The music for the first five featured Garson playing synthesizers, but the Battlestars package used more conventional marching band orchestration.
Garson died of renal failure in San Francisco in 2008, at the age of 83.
A sample from Garson's "Planetary Motivations (Cancer)" was incorporated into DJ Shadow's 1996 song "Building Steam with a Grain of Salt," from the album Endtroducing...... In the 1994 Peter Lynch short film Arrowhead, Ray Bud (played by Don McKellar) manipulates a dead fish while singing Mort Garson's closing theme to the 1970s Canadian nature program Untamed World. The song "Plantasia" from the album Mother Earth's Plantasia is used in the documentary Lil Bub & Friendz and in the german TV show Böhmi brutzelt with Jan Böhmermann.
"Deja Vu" was used as the main theme for most of "Balance", the first arc of the Maximum Fun podcast The Adventure Zone, with "The Unexplained," "Astral Projection," "Cabala," "Wind Dance," "Tarot," and "Music to Soothe the Savage Snake Plant" also being used later on the series as an alternate theme and as background music, respectively, along with a cover version of "Plantasia," arranged by Griffin McElroy. The song was also sampled on Kid Cudi’s 2016 song, "Baptized in Fire", from his album Passion, Pain & Demon Slayin', which also features Travis Scott.
|Title||Year||Label||Peak Chart Position|
|Dance Along With Jacky Noguez And His Orchestra||1960||Jamie|
|The Continentals Present Bossa Nova for All Ages||1963||Canadian American|
|Jennie Smith – Nightly Yours On The Steve Allen Show|
|A Portrait Of Arthur Prysock||Old Town Records|
|Dusk 'Til Dawn Orchestra – Sea Drift||1967||Elektra|
|The Love Strings of Mort Garson – Love Sounds||1968||Liberty|
|The Wozard of Iz - "An Electronic Odyssey"||A&M Records|
|Mort Garson – Electronic Hair Pieces||1969|
|Mort Garson – Didn't You Hear?||1970||Custom Fidelity|
|Lucifer– Black Mass||1971||UNI Records|
|Ataraxia – The Unexplained (Electronic Musical Impressions of the Occult)||1975||RCA|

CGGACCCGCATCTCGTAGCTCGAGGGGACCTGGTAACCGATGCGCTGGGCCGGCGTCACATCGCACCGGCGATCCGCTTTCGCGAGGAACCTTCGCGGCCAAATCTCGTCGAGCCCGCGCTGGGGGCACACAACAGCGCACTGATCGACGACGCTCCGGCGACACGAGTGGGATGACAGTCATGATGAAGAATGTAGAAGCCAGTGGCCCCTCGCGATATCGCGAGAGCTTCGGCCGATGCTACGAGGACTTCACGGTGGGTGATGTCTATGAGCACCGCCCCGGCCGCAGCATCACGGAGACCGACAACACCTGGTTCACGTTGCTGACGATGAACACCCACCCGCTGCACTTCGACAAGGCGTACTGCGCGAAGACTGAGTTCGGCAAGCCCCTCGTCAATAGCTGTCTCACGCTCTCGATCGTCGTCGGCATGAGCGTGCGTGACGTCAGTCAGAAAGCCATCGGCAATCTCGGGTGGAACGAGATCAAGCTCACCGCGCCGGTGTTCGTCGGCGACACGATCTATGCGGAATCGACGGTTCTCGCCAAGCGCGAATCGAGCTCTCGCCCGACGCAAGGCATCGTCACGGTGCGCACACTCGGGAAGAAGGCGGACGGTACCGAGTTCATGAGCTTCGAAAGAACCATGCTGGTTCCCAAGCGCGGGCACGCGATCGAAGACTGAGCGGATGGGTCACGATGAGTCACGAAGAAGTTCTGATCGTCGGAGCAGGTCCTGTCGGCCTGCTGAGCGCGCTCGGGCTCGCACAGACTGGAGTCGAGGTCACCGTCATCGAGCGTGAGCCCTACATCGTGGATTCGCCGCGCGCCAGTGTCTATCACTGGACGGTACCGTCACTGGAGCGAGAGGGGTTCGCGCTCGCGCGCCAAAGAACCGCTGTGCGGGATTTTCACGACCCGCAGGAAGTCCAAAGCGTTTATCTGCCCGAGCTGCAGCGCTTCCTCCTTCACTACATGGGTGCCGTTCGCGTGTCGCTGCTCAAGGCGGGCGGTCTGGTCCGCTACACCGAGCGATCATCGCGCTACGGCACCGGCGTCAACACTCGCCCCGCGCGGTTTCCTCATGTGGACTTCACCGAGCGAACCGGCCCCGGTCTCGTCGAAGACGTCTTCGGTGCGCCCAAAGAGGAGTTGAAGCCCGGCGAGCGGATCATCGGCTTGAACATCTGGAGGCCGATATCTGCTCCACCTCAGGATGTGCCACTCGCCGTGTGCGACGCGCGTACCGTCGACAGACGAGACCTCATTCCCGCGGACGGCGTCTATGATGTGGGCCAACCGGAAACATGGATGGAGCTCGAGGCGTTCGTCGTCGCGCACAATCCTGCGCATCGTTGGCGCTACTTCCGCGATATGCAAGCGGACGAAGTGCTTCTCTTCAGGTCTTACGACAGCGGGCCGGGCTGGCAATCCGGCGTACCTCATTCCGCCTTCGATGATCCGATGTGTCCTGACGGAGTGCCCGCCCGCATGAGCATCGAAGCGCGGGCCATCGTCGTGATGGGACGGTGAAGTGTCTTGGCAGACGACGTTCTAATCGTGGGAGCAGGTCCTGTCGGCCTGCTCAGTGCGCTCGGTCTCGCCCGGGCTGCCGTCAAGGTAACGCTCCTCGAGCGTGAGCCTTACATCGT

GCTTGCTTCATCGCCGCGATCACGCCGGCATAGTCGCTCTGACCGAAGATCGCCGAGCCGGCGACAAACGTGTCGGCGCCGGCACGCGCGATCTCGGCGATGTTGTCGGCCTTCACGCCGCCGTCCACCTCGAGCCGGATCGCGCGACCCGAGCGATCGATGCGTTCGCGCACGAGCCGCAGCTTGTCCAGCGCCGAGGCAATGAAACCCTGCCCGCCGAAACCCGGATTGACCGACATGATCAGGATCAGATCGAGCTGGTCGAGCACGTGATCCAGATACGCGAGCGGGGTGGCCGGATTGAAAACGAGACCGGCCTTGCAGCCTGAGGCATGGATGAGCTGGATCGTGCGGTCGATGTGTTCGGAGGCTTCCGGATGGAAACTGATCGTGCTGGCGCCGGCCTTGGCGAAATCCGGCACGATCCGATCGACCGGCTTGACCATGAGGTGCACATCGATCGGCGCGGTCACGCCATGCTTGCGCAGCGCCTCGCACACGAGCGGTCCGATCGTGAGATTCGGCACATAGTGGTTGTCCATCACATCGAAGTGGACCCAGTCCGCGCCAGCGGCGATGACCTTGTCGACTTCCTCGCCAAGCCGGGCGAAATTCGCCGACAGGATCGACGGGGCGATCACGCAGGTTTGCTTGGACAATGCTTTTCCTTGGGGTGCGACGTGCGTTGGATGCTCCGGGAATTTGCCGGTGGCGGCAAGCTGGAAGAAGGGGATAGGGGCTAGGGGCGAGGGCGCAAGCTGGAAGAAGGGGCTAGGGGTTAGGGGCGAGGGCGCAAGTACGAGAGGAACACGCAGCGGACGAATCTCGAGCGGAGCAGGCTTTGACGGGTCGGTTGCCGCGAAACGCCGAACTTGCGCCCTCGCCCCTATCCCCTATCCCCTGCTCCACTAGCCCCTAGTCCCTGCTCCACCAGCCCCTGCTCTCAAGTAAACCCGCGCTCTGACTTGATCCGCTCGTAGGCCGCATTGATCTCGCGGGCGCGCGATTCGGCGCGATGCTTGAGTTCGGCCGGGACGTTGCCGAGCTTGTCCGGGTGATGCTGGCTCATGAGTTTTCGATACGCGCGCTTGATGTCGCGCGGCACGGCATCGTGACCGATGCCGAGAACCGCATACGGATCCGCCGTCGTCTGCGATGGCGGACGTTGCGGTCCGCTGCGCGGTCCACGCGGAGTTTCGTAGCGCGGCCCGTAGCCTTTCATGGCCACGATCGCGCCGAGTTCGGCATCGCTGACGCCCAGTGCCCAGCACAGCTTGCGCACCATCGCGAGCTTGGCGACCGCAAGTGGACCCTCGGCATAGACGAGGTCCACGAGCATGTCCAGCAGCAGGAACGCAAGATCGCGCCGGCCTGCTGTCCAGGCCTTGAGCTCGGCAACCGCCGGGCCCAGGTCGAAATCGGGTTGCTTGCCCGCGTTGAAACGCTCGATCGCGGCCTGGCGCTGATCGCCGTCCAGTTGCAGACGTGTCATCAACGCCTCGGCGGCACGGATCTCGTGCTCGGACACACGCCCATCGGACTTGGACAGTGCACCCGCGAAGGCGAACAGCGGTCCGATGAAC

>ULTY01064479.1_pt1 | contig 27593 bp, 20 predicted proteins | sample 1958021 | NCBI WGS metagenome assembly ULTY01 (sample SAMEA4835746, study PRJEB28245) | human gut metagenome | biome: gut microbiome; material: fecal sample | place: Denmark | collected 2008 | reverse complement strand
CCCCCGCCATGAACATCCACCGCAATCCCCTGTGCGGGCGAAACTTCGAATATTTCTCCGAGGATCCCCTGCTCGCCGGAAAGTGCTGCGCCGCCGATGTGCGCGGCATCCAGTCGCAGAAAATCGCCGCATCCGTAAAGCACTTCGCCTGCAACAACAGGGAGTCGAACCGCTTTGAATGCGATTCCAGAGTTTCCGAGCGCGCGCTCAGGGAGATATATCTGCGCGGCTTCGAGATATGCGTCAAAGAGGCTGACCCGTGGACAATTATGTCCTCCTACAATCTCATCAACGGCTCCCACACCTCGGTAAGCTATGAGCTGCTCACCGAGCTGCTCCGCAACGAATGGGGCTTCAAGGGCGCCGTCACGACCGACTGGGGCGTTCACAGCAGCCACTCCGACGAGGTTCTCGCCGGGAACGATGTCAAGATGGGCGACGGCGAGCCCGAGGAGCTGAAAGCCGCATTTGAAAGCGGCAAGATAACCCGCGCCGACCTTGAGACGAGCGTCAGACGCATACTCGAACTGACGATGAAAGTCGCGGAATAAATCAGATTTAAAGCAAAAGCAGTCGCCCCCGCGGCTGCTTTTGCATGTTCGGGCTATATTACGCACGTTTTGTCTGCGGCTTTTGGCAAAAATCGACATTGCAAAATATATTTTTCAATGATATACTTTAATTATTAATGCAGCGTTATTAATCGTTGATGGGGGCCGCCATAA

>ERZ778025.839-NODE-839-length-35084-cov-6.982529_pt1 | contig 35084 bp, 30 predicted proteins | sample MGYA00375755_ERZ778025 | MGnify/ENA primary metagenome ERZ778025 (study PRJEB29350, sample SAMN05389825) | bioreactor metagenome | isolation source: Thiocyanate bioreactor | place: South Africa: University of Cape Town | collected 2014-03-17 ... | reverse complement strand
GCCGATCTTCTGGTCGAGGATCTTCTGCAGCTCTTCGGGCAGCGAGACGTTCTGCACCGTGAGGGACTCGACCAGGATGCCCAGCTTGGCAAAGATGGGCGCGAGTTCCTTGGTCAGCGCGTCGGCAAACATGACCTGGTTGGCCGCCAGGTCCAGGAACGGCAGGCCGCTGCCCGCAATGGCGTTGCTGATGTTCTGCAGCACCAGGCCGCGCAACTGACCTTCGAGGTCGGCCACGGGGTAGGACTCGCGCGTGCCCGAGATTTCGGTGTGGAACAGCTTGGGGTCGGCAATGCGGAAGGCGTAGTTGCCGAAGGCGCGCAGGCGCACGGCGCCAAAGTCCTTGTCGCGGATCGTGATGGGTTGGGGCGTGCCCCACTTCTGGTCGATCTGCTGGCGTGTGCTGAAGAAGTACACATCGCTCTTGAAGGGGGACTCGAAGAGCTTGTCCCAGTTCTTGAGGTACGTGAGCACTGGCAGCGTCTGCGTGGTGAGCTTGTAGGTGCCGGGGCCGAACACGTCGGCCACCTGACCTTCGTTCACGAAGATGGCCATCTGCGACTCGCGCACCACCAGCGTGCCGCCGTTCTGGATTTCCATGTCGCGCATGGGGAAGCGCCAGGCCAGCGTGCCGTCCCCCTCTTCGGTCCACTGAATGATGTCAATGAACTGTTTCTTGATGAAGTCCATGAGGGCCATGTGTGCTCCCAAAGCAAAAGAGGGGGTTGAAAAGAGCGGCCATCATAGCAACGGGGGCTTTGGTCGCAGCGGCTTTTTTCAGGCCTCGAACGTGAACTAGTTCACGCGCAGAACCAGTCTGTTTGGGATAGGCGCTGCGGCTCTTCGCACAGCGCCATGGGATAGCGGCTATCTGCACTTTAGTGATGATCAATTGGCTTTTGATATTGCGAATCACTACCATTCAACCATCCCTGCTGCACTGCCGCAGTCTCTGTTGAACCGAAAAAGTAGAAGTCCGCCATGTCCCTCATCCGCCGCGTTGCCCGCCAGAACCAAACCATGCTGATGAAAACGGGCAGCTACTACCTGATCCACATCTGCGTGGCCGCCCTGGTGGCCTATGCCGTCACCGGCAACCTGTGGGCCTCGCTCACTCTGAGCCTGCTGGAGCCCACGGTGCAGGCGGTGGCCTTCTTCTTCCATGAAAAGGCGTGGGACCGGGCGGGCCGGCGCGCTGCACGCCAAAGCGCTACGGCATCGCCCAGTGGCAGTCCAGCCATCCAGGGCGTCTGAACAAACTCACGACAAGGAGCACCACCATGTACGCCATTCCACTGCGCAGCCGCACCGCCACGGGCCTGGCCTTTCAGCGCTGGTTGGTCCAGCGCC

|Mort Garson – Mother Earth's Plantasia||1976||Homewood Records||6 (US Independent Albums)|
|Mort Garson – Merrill Heatter's Battle Stars And Other Game Show Music||1981||G-Note Records|
|A Mixed Tape of Music By Mort Garson||2019||Sacred Bones Records||1957–1978|
|Music From Patch Cord Productions||2020||1968-1977|
|The Total Eclipse – Symphony for Soul||1967||Imperial|
|Signs of the Zodiac – Aries||1969||A&M Records|
|Signs of the Zodiac – Taurus|
|Signs of the Zodiac – Gemini|
|Signs of the Zodiac – Cancer|
|Signs of the Zodiac – Leo|
|Signs of the Zodiac – Virgo|
|Signs of the Zodiac – Libra|
|Signs of the Zodiac – Scorpio|
|Signs of the Zodiac – Sagittarius|
|Signs of the Zodiac – Capricorn|
|Signs of the Zodiac – Aquarius|
|Signs of the Zodiac – Pisces|
|Z – Music for Sensuous Lovers||1971||Sensuous Records|
|Title||Release Date||Label||From the Album...|
|Mort Garson's Orchestra and Chorus (With David Hill) – "Wild Child" / "Big Guitar"||1958||RCA|
|Mort Garson and His Orchestra (With Barbara Evans) – "A Little Girl Cried" / "Oo La La La La"||1959|
|Mort Garson and His Orchestra (With Barbara Evans) – "Pray for Me Mother" / "Oo La La La La"|
|Mort Garson and His Orchestra – "Drum Tango" / "Gas Light Village"||Todd|
|Mort Garson – "Puppet on a String" / "Scotch Freight"||Carol|
|Mort Garson – "Madagascar" / "Shoo Bird"||1960||MGM Records|
|Mort Garson Orchestra – "Cry for Happy" / "Yes, We Have No Bananas"||1961||Oriole|
|The Conductor With Mort Garson Orchestra – "Pony Train" / "Bla, Bla, Bla Cha Cha Cha"||Jamie|
|Mort Garson (With Guy Mitchell) – "Soft Rain" / "Big Big Change"||Columbia|
|Mort Garson and His Orchestra – "Honeysuckle Rose" / "Early Sunday"||1962||Joy Records|
|Mort Garson and His Orchestra – "Bowl-a-Rama Stomp" / "The Stripper's Sister"||1963||G-Note Records|
|Mort Garson – "Allison" / "La Nobile Arte"||1965||Columbia|
|The Love Strings of Mort Garson – "A Quiet Sunday" / "The Apartment"||1968||Liberty||The Love Strings of Mort Garson – Love Sounds|
|Mort Garson – The Connection||Patch Cord Productions|
|Mort Garson – "(Prologue From) The Wozard of Iz" (same song featured on both sides)||A&M Records||The Wozard of Iz – An Electronic Odyssey|
|Mort Garson – Pure Electronics (The Amazing Sound of the Moog Synthesizer)||1969||Mort Garson – Electronic Hair Pieces|
|Z – "Theme from Music for Sensuous Lovers (Part I)" / "Theme from Music For Sensuous Lovers (Part II)"||1971||Sensuous Records||Z – Music for Sensuous Lovers|
|Mort Garson & Paul Frees – Edgar Allen Poe's Tell-Tale Heart||????||Custom Fidelity|
|The Lords of Percussion – "The Kung-Fu" / "Geisha Girl"||1974||Old Town Records|
|Ataraxia – "The Unexplained (Instrumental)" / "Deja Vu (Instrumental)"||1975||RCA||Ataraxia – The Unexplained (Electronic Musical Impressions of the Occult)|
|Captain D.J. – "Disco UFO (Part I)" / "Disco UFO (Part II)"||1978||G-Note Records|